Section 4011.6, incorporated in part in section 1367.1, applies to all inmates of local detention facilities. It provides for the transfer of an inmate to a designated mental health facility for 72-hour evaluation and treatment under the LPS Act (Welf. & Inst.Code, § 5150), and, upon the inmate's transfer, application of LPS civil commitment provisions and proceedings concurrent with criminal proceedings. Upon transfer, specified LPS provisions for evaluation and treatment under Welfare and Institutions Code, chapter 2 apply: Article 1 (Welf. & Inst.Code, § 5150 et seq. [72-hour detention of mentally disordered persons for evaluation and treatment]); article 4 (Welf. & Inst.Code, § 5250 et seq. [14-day certification for intensive treatment]); article 4.5 (Welf. & Inst.Code, § 5260 et seq. [14-day additional intensive treatment of suicidal persons]); article 6 (Welf. & Inst.Code, § 5300 et seq. [180-day post certification procedures for imminently dangerous persons]); and chapter 3 (Welf. & Inst.Code, § 5350 et seq. [one-year conservatorships for gravely disabled persons]). The mental health facility is required to report to the court concerning the inmate's condition at the end of each period of confinement.
Certain provisions of section 4011.6 are not incorporated by section 1367.1, among them that evaluation and treatment under section 4011.6 does not delay trial or arraignment.5 Section 1367.1, subdivision (c) expressly suspends all criminal proceedings until evaluation and treatment under section 4011.6 are completed.
Legislative History of Section 1367.1 and Related Provisions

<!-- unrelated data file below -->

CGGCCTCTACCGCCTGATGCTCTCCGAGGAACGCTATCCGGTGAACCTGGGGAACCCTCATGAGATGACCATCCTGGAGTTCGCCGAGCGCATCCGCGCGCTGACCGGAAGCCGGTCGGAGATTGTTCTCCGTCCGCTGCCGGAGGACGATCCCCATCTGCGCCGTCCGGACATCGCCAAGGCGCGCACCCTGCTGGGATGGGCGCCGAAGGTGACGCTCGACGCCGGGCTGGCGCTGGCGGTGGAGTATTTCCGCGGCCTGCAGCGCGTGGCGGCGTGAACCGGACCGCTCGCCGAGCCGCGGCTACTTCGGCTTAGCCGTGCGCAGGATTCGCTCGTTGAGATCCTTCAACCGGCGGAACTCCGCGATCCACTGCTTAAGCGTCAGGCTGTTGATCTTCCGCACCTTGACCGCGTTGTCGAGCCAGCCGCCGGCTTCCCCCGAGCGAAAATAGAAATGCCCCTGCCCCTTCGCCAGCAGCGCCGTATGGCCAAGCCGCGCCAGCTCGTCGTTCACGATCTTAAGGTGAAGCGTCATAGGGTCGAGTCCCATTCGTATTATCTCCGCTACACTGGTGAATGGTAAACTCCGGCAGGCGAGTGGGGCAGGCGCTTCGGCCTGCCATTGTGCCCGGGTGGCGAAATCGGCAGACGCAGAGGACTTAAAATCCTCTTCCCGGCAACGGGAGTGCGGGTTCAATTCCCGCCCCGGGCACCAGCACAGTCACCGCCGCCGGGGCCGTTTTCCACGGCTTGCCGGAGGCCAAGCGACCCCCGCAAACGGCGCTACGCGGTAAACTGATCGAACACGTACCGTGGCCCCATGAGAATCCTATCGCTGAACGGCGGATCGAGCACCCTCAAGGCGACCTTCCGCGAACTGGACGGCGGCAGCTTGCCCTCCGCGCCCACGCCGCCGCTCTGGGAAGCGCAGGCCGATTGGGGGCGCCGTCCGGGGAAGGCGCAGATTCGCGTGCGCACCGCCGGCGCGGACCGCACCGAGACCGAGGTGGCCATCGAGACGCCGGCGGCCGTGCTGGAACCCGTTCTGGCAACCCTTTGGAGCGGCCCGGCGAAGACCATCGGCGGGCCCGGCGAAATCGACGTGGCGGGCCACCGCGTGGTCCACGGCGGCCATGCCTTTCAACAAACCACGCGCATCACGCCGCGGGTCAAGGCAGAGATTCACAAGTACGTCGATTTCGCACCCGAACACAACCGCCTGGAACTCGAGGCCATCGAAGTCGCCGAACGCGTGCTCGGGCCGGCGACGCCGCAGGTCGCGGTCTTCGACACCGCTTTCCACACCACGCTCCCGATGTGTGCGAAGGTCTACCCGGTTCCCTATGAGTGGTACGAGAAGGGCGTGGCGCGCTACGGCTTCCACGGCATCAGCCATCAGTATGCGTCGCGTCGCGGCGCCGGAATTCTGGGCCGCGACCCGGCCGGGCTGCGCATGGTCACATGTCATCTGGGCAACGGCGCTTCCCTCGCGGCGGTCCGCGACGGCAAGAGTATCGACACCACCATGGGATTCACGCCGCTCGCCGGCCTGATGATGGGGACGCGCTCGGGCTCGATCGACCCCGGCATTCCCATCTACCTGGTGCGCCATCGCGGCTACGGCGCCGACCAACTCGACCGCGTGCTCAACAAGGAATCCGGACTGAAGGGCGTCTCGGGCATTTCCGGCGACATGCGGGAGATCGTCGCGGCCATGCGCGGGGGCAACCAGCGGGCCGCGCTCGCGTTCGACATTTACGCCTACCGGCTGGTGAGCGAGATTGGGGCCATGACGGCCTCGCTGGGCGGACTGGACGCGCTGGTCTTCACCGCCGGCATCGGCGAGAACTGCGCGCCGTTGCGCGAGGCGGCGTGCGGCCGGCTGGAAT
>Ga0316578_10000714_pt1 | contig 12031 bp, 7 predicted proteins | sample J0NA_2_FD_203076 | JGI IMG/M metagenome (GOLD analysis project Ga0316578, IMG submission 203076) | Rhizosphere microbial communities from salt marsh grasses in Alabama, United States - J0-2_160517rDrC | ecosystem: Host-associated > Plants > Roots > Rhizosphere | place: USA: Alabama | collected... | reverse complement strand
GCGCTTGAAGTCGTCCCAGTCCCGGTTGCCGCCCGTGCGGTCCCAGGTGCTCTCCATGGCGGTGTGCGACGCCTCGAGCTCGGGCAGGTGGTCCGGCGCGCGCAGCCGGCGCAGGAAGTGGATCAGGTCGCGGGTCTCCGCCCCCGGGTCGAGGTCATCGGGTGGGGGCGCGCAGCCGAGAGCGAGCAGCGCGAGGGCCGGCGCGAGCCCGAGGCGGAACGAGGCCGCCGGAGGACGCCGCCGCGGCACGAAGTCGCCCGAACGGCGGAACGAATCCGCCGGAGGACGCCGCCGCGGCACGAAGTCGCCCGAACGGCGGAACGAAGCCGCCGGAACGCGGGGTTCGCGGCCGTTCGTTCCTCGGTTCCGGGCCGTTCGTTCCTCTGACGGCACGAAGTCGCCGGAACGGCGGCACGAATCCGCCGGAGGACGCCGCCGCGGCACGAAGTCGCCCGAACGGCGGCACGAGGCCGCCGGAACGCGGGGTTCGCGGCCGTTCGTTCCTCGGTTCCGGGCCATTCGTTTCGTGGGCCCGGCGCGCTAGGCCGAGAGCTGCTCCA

Section 1367.1 was enacted in 1992 following legislative approval of Senate Bill No. 485 (added by Stats.1992, ch. 722, § 11). The Legislative Counsel's Digest to the chaptered bill did not address it. The Office of Senate Floor Analyses report of Senate Bill No. 485 discussed the bill's provisions pertaining to incompetent misdemeanants solely in terms of what was to become section 1370.01, governing placement and treatment once a finding of incompetence has been made. The Assembly Ways and Means Committee Republican Analysis of Senate Bill No. 485 characterized the bill's provisions concerning incompetent defendants as “limit[ing] the time the state would pay for admission of Incompetent to Stand Trial (ISTs)” (Sen. Republican Caucus, analysis of Sen. Bill No. 485 (1991-1992 Reg. Sess.) p. 1), and reported that the State Department of Mental Health had advised that provisions concerning persons incompetent to stand trial “[e]liminate[ed] a cost to [the State Department of Mental Health] which reasonably was not the responsibility of the state.” (Id. at p. 3.) Similarly, an enrolled bill report, authored by the State Department of Mental Health, described Senate Bill No. 485 as transferring the “state's fiscal and programmatic obligation to provide services to IST misdemeanants to the counties thereby reserving the remaining resources for the most needy mental health consumers.” (Post-enrollment Bill Report, Sen. Bill No. 485, ch. 722 (1991-1992 Reg. Sess.) p. 18.) Elsewhere in its report, the State Department of Mental Health addressed savings to the state that would be realized by treating misdemeanor defendants found incompetent to stand trial in a local mental health facility rather than in a state hospital.